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When it comes to Chenin Blanc, naturally does it
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Looking at the range of flavours and factors in the success of Chenin Blanc, Cathy Marston describes the background of these top-rated wines.

Who or what holds the key to Chenin success? That’s a question many people would like to have the answer to, with this noble French variety still making more wines than any other in SA. The Chenin Blanc Association is halfway through a study with Stellenbosch University that is uncovering various areas of concern and a few for celebration and contemplation. One of the issues the Stellenbosch University team will be investigating in the second half of their study is how the wide range of flavours that Chenin is capable of, are achieved from the same grape – is it clonal, is it terroir-driven, or is it perhaps the winemaking process?

According to Dr Hélène Nieuwoudt, who is in charge of the project, a particularly interesting area of research is the effects of natural yeasts versus inoculated yeasts and how or whether consumers perceive the difference. She and her team have identified some of the many different strains of yeast present on grapes and then tracked their proliferation and survival through a natural fermentation process. Eventually, the familiar Saccharomyces cerevisiae triumphs, as it is the yeast that copes best with high levels of ethanol, but along the way various different strains of yeast add additional flavours that do not survive if Saccharomyces cerevisiae is inoculated, as it just takes over from the start.

Dr Nieuwoudt’s research is based on three lines of enquiry – firstly, can consumers taste the difference between spontaneous and inoculated fermented wines? Secondly, does their perception of wines that have been naturally fermented change when they know what they are tasting? (Dr Nieuwoudt says her previous research shows that, ‘There is huge sentiment in consumers for beautiful stories. When they have understood all the history behind labelling a wine as coming from a “bush vine”, their perception of the wine changes in a positive fashion.’) And finally, what are the descriptors used by consumers to describe wines made by spontaneous fermentation? She is seeking to find a common thread of taste perceptions for spontaneously fermented Chenins that can be identified and then be used to help clarify labelling and marketing of Chenin in the future.

A large amount of the research so far is based on untrained consumers, and already the results have proved both useful and interesting to the team and the wine industry at large. From the list of top-rated wines in the line-up, it certainly seems as if trained palates are able to identify and appreciate differences between inoculated and spontaneously fermented Chenins, as this is the only link between all these four winning wines. ‘Natural’, ‘spontaneous’, ‘minimal intervention’, ‘hands-off’ – these are all buzzwords for food and wine trends around the world at the moment, and if the Chenin Blanc Association and Stellenbosch University can find a way of conveying them on the bottle, and getting the general consumer to understand the grape more, then maybe this would be the success key we’ve all been seeking.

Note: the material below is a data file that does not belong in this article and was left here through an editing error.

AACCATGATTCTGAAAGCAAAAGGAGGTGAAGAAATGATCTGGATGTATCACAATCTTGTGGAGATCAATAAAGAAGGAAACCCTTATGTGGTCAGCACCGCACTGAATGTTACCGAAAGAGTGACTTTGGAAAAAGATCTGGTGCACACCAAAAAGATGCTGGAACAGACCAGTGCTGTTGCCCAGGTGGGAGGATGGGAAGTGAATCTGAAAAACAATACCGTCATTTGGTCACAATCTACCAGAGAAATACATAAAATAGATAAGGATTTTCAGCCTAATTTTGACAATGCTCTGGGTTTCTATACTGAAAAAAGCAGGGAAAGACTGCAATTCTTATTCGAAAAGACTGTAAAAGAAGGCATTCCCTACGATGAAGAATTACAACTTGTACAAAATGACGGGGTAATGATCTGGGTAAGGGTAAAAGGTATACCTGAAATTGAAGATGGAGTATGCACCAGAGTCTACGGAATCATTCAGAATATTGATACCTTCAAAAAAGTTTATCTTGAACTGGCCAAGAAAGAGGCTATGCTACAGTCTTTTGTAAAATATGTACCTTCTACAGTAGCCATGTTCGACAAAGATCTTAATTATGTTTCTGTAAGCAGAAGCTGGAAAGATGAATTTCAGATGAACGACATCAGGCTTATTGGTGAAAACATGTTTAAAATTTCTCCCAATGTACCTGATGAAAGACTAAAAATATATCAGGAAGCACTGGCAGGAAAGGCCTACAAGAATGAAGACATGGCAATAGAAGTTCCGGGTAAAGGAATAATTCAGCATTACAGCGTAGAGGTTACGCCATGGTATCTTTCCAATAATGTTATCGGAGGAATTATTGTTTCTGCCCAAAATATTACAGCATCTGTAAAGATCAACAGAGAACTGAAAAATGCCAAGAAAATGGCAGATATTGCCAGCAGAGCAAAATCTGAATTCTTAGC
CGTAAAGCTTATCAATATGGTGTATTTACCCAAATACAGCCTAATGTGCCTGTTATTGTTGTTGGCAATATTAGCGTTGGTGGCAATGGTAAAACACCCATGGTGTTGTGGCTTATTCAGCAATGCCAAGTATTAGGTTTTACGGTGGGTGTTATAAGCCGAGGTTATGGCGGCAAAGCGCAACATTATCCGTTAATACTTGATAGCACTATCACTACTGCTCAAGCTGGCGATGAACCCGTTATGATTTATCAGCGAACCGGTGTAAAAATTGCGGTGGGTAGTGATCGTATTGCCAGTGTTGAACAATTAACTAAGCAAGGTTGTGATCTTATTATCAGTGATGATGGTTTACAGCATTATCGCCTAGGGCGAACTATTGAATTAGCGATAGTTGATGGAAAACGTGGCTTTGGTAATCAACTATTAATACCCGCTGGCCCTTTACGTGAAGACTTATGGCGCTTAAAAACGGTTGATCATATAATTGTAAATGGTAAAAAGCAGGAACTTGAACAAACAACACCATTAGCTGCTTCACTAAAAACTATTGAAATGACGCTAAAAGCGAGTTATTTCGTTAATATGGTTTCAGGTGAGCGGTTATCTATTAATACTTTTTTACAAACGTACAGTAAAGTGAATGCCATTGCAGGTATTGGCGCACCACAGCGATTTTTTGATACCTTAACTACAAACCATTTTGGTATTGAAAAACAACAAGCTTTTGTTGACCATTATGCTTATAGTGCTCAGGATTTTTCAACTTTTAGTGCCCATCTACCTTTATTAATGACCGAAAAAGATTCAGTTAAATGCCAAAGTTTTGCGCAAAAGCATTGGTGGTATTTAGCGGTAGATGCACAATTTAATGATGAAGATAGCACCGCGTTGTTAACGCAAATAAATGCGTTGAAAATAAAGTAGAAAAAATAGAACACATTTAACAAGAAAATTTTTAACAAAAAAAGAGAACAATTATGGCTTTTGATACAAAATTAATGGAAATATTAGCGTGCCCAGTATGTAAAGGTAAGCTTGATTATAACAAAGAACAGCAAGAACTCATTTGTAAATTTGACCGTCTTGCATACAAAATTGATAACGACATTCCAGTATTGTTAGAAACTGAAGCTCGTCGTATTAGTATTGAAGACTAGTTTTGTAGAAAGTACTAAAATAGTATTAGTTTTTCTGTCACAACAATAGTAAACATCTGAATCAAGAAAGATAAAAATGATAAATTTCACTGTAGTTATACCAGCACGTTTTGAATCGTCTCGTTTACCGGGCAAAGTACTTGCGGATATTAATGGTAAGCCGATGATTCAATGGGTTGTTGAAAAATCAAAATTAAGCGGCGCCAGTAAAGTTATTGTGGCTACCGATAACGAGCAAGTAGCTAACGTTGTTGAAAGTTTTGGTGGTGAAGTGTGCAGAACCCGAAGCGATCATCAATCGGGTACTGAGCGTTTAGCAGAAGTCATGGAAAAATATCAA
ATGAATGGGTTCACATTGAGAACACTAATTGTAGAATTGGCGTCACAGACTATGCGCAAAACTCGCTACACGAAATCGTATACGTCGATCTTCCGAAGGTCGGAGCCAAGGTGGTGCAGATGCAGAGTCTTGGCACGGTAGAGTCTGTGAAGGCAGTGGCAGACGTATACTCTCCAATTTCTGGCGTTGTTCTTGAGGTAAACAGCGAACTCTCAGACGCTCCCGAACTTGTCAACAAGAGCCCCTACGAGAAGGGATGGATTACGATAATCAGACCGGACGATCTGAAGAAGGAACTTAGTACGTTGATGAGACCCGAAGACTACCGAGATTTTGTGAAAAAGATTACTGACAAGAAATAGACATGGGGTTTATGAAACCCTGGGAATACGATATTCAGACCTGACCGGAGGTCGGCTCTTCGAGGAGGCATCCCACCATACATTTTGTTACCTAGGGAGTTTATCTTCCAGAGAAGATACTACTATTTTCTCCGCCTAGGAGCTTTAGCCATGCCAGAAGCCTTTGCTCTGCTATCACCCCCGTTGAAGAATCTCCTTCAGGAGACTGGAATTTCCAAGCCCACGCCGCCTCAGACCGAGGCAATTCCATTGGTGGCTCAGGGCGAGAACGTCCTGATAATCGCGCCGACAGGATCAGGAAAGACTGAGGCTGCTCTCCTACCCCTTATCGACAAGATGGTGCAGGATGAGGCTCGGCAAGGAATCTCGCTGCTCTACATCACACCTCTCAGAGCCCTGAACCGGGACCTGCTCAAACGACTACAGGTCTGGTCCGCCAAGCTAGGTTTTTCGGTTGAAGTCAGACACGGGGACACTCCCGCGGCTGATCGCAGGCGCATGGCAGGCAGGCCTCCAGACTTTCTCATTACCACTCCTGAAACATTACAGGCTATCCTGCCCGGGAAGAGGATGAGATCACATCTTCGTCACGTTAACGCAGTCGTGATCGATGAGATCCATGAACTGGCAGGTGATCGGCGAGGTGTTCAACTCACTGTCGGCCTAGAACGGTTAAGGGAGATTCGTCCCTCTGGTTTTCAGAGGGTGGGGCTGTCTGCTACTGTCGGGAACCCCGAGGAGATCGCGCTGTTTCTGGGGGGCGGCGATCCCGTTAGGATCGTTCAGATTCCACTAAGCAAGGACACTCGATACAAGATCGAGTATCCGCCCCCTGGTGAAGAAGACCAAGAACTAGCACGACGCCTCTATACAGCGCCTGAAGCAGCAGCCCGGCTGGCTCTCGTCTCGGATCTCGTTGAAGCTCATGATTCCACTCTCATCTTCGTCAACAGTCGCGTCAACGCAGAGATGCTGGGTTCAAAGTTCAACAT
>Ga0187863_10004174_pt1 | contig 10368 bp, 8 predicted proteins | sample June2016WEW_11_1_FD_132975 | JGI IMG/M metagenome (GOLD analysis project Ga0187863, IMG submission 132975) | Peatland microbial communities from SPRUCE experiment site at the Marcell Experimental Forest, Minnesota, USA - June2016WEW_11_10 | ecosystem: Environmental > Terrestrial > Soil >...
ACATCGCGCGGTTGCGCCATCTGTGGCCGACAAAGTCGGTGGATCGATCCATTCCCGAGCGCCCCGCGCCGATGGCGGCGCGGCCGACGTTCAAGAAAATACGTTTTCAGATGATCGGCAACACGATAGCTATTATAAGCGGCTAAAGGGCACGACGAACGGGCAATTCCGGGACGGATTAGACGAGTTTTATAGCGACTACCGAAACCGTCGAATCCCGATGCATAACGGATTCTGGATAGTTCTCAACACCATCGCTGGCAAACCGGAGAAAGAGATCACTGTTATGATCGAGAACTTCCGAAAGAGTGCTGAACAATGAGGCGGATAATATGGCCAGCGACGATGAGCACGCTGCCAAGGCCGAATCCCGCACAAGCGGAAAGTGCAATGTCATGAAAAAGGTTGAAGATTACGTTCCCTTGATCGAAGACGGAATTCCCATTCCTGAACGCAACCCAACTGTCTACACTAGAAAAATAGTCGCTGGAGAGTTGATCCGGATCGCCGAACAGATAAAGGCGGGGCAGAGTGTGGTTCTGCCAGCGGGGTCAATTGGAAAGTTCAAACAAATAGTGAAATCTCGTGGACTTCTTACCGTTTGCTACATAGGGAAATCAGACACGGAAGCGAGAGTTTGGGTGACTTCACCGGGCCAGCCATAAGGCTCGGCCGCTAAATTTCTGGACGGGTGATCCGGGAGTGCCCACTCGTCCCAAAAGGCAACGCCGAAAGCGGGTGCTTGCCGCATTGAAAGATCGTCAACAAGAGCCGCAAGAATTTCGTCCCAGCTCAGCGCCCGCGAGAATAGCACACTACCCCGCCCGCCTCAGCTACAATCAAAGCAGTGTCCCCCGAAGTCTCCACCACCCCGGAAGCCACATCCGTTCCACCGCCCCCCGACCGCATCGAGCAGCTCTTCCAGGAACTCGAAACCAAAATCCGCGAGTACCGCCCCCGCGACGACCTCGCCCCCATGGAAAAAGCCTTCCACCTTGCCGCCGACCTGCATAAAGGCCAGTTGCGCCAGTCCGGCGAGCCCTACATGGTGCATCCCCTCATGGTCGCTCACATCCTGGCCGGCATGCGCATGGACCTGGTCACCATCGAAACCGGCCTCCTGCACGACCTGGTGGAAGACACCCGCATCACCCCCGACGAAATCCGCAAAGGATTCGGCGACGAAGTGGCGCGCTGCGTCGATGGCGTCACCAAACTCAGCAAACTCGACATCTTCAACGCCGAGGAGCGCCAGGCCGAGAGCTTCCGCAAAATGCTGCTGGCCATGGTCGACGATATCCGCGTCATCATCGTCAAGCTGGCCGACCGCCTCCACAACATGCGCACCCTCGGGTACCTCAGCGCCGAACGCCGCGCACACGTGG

Kanu KCB 2009 5 Stars- R85‘

KCB – yeah, that stands for “Killer Chenin Blanc!”’ quips Johan Grimbeek before hastily backtracking, saying that he was just kidding and officially it is Kanu Chenin Blanc. But the nickname sticks, particularly in and around the cellar where Johan and his team have been specialising in the production of three different styles of Chenin for many years now, with this version being regarded as the cellar’s flagship. It was Teddy Hall who established Kanu as a hotbed of top Chenin over a decade ago and Johan is happy to credit his own love of the variety to his time spent working alongside Teddy (Johan also makes a Chenin under his own label, Aeternitas, although demands from the day job have meant that the latest vintage is 2010). As Johan says, ‘It’s easy to get into the rhythm of Chenin when you work with Teddy!’

The KCB is Kanu’s wooded version with 100% of the wine being fermented in new oak. The grapes come from two separate blocks from the same grower. It’s a dryland vineyard with the vines being around 30 years old, and produces around eight tons per hectare. Johan always uses a natural ferment, which he believes adds more complexity and intrigue to the final wine, and after fermentation starts, the wine spends nine months in barrel in total – none of it undergoes malolactic fermentation during that time. The natural fermentation results in a fair amount of residual sugar – just under 12g/l for the 2009 – but this is balanced out by the high natural acidity of the wine, giving it a youthful freshness that appealed t the judges.

Johan believes he makes wines to keep and he is delighted that they have been able to hang onto this wine for three years to allow it to reach its full potential in bottle. He reckons on enjoying the KCB over the next five years, noting that they found a few pallets of the 2006 in the cellar recently that they sent on a special order to Canada where it is proving very popular and garnering lots of favourable reviews. Which is great news for Chenin Blanc-lovers and winemakers, who often have a permanent battle with people thinking that all white wine should be drunk young. ‘For us at Kanu, Chenin Blanc is the backbone of what we do and the biggest feature of our collection,’ says Johan. ‘The challenge is for people to understand what it is all about and to get them to enjoy the wine.’

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